But it ends there as Cadillac’s conflicted CUE system continues to phase and confuse, even for me, who’s a very tech-inclined and geeky Asian. All the functions are labeled just fine, except the touch-sensitive and haptic buttons are an ergonomic nightmare. That’s because the system requires you to take your eyes off of the road in order to do simple things. Like changing the HVAC temperature. What was wrong with traditional buttons? In a car this fast, tactile feel is kind of important when your eyes should be forward at all times.
V is for very fast
How fast exactly is the 2016 Cadillac ATS-V? Really. Beginning with the twin-turbocharged 3.6L LF3 V6 we’ve come to love and appreciate in the CTS Vsport, the ATS-V’s version gets some extra love and a new designation, LF4. With more boost, high-flow injectors, lightweight titanium connecting rods, and a low-volume charge-cooling system for the snails, power hikes to 464 horsepower and 445 pound-feet of twist. Sixty happens from a standstill in four seconds with either the six-speed manual or eight-speed automatic. Get a long enough straight and the top run is limited to 185 miles per hour by drag.
Numbers may speak for the ATS-V’s capabilities, but the previous CTS-V proved Cadillac had no problems achieving numbers. Rather, the ATS-V epitomizes the company’s performance division understanding of how to make all this performance and tuning come together in unison with luxury and civility.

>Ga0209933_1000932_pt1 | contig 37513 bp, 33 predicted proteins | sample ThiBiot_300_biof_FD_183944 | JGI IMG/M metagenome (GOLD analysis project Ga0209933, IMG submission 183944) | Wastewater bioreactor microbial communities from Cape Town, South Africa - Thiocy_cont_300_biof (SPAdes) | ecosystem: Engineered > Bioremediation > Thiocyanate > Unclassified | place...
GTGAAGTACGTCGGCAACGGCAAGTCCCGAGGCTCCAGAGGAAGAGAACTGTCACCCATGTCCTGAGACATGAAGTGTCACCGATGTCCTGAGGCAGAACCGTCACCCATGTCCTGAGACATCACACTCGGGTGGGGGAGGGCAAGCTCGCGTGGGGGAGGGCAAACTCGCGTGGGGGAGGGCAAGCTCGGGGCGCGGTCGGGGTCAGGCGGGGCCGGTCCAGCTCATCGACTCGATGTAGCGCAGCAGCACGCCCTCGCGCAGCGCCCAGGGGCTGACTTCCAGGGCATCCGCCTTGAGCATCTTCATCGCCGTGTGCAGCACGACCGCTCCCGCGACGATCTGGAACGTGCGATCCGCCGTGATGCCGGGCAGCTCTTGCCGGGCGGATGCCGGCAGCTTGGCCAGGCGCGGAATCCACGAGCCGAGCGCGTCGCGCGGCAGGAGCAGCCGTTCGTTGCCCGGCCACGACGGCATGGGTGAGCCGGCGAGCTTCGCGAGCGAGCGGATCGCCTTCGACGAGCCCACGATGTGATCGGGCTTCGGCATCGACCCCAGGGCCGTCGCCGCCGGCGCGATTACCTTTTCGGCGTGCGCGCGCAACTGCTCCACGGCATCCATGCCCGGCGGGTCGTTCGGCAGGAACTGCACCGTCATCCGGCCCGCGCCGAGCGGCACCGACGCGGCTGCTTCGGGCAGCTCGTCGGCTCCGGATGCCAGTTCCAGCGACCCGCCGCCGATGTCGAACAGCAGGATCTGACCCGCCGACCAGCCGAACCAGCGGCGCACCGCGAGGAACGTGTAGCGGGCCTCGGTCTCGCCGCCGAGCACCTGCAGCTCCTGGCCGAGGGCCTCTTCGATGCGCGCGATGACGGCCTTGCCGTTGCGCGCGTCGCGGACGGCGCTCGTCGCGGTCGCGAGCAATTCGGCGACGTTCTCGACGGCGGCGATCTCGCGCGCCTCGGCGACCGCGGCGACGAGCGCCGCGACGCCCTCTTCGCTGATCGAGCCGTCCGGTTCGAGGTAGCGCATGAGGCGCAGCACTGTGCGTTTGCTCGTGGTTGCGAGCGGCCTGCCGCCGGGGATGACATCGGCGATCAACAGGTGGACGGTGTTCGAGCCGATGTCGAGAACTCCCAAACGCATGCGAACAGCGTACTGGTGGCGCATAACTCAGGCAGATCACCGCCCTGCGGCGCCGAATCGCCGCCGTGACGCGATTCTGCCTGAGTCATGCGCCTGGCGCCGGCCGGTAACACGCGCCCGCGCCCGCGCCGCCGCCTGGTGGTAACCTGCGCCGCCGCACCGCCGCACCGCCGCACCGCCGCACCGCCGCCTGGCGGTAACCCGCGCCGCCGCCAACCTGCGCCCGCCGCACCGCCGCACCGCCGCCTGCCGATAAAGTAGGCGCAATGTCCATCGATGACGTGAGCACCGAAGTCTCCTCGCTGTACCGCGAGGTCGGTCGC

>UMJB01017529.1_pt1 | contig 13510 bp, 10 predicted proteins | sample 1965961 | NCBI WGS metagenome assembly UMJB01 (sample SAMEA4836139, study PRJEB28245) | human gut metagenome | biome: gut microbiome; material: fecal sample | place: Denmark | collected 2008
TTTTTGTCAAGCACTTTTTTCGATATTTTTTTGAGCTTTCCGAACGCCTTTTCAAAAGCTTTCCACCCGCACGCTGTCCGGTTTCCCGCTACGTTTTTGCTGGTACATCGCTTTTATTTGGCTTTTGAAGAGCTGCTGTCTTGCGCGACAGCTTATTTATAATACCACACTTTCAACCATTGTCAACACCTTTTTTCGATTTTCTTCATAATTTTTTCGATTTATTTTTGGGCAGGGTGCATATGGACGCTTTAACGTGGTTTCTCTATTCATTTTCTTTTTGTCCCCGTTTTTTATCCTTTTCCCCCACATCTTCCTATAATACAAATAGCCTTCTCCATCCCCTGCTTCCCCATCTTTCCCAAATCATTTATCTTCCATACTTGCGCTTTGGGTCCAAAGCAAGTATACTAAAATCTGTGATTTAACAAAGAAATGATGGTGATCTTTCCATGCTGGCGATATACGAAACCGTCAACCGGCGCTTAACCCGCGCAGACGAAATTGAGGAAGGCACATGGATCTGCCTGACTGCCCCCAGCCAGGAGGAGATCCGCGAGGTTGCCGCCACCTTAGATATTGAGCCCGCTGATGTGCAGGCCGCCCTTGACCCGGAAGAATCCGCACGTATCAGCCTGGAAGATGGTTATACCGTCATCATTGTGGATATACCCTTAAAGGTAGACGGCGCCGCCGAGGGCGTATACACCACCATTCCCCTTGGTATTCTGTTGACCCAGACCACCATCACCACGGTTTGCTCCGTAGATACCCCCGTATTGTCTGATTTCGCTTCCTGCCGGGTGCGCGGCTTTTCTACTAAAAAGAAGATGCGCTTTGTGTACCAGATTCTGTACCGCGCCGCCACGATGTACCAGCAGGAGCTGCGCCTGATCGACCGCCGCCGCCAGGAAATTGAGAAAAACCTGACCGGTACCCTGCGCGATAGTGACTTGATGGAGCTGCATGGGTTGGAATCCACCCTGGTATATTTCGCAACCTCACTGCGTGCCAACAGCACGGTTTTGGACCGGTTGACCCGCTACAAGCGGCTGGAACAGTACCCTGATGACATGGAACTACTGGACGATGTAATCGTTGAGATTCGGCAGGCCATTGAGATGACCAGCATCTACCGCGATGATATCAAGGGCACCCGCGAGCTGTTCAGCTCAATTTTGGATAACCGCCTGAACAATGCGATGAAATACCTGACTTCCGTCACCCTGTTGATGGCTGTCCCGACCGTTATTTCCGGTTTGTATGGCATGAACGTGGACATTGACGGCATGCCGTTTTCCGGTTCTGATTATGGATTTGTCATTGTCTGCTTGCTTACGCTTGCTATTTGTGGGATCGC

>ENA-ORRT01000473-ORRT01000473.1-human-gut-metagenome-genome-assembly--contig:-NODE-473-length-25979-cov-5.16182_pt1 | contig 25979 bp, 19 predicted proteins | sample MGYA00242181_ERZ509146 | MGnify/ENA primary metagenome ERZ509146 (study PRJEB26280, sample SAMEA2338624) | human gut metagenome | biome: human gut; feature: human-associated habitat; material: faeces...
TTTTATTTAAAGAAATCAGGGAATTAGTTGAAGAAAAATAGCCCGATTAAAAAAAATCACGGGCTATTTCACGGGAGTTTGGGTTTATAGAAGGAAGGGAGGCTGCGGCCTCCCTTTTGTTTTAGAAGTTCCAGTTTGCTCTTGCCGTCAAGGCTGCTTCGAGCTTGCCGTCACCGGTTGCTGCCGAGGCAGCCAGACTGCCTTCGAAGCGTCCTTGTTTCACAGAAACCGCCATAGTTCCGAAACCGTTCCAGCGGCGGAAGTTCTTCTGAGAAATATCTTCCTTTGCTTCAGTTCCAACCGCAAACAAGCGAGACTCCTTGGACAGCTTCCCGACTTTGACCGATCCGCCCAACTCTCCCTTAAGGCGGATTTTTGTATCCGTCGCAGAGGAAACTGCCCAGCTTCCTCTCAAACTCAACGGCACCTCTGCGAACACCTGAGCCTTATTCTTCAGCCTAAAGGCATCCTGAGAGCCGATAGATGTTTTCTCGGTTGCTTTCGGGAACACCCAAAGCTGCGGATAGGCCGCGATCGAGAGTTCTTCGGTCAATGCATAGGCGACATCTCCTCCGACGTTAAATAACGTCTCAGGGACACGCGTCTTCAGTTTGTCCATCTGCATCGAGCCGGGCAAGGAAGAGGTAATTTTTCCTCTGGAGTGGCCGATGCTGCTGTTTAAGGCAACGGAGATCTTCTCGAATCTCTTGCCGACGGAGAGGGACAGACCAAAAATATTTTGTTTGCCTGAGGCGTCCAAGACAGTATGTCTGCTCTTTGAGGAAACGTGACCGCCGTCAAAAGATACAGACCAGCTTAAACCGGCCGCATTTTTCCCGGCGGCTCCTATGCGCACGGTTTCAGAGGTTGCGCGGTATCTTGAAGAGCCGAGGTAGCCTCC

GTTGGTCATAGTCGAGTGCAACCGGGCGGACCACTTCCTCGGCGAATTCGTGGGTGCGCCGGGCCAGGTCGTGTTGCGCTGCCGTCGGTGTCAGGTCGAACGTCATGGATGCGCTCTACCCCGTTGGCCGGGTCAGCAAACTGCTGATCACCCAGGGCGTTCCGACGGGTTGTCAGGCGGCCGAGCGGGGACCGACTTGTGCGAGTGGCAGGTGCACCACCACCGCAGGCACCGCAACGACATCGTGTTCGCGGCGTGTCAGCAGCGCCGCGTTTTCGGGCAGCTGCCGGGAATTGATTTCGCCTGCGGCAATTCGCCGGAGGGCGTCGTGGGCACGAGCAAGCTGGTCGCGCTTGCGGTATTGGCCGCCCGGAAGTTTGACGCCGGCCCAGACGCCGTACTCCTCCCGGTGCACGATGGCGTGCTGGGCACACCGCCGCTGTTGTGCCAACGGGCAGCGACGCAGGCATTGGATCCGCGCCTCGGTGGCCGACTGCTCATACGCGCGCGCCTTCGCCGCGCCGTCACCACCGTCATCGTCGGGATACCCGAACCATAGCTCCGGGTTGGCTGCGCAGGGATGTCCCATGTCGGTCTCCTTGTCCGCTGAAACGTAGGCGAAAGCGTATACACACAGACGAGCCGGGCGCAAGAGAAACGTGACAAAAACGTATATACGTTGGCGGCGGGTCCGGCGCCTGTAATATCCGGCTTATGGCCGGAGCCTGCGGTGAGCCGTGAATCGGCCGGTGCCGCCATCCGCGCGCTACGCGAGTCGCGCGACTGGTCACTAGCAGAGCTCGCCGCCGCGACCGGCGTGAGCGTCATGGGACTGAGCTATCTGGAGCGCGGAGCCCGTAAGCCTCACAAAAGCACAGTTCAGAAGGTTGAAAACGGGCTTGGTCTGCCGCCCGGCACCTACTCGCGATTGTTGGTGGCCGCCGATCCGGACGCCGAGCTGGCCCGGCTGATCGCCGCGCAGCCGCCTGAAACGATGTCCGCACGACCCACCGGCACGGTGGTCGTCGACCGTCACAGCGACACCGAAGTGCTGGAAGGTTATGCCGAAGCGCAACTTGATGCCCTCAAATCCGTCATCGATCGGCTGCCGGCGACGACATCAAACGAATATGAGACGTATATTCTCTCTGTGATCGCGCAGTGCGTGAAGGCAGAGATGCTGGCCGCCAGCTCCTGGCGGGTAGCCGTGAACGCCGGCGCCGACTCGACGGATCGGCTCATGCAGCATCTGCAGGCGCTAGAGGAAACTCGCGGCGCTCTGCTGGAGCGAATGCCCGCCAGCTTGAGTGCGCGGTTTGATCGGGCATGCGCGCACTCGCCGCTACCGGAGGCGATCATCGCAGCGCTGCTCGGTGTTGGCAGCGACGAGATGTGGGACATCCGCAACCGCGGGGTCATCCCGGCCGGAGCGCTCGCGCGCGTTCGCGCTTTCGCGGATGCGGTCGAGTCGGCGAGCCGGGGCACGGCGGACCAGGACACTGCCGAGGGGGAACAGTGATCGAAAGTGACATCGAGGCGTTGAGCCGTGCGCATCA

I imagine I could really turn out a commendable track time at Monticello with Caddy’s latest beast if I really spent a full day figuring out the car’s full track potential. But I didn’t need one to be convinced of the ATS V’s capabilities. Part of its allure stems from making its drivers feel as fast as Sebastian Vettel without actually being him. The beauty of the ATS-V is that it’s confidence inspiring, regardless of your level of experience, as long as you know how to handle a fast car. Whereas the M3 can still catch you by surprise at the limits, the ATS-V feels like less of a handful. In a way, it reminds me a little of the simplified experience of the older generation M3s.
After 10 hard laps, I turned in to the pits, yielding to a complaint of nausea and motion sickness from my colleague riding passenger. The day was coming to an end, but I felt the ATS-V could do another 10 laps around Monticello…and then another just to squeeze out as much daylight as possible.
Quibbles? The engine needs more verve and the interior quality still harks back to GM’s struggles with mediocre materials. The Caddy’s stability control also felt a tad over intrusive whenever I wanted to steer the car with the pedals, even in Competition Mode on the driver’s selector. But after a few laps of getting used to nanny, the system rather encourages you to clean up your lines through corners for a faster pass.
As a strict track machine however, the ATS-V provides one of the best high-performance driving experiences in its class. Whipping it around for hot lap after hot lap reveals nothing but the pure driving nirvana one should expect from a $77,685 luxury sports coupe meant to dethrone the BMW M3. The 2016 Cadillac ATS-V Coupe proves the company earned its status as a frontline player, competing shoulder-to-shoulder with the best that Europe and Japan has to offer. But how is it as a road car? Stay tuned.
|· Killer looks||· The V6 is rather characterless|
|· Exquisite ride and handling||· Cadillac CUE|
|· Manual still an option||· GM materials|
|Verdict: One of the most anticipated cars of the year is also one of the best. Bravo Cadillac.|
– By: Chris Chin
Photos Copyright 2015 © C Squared Photography for egmCarTech.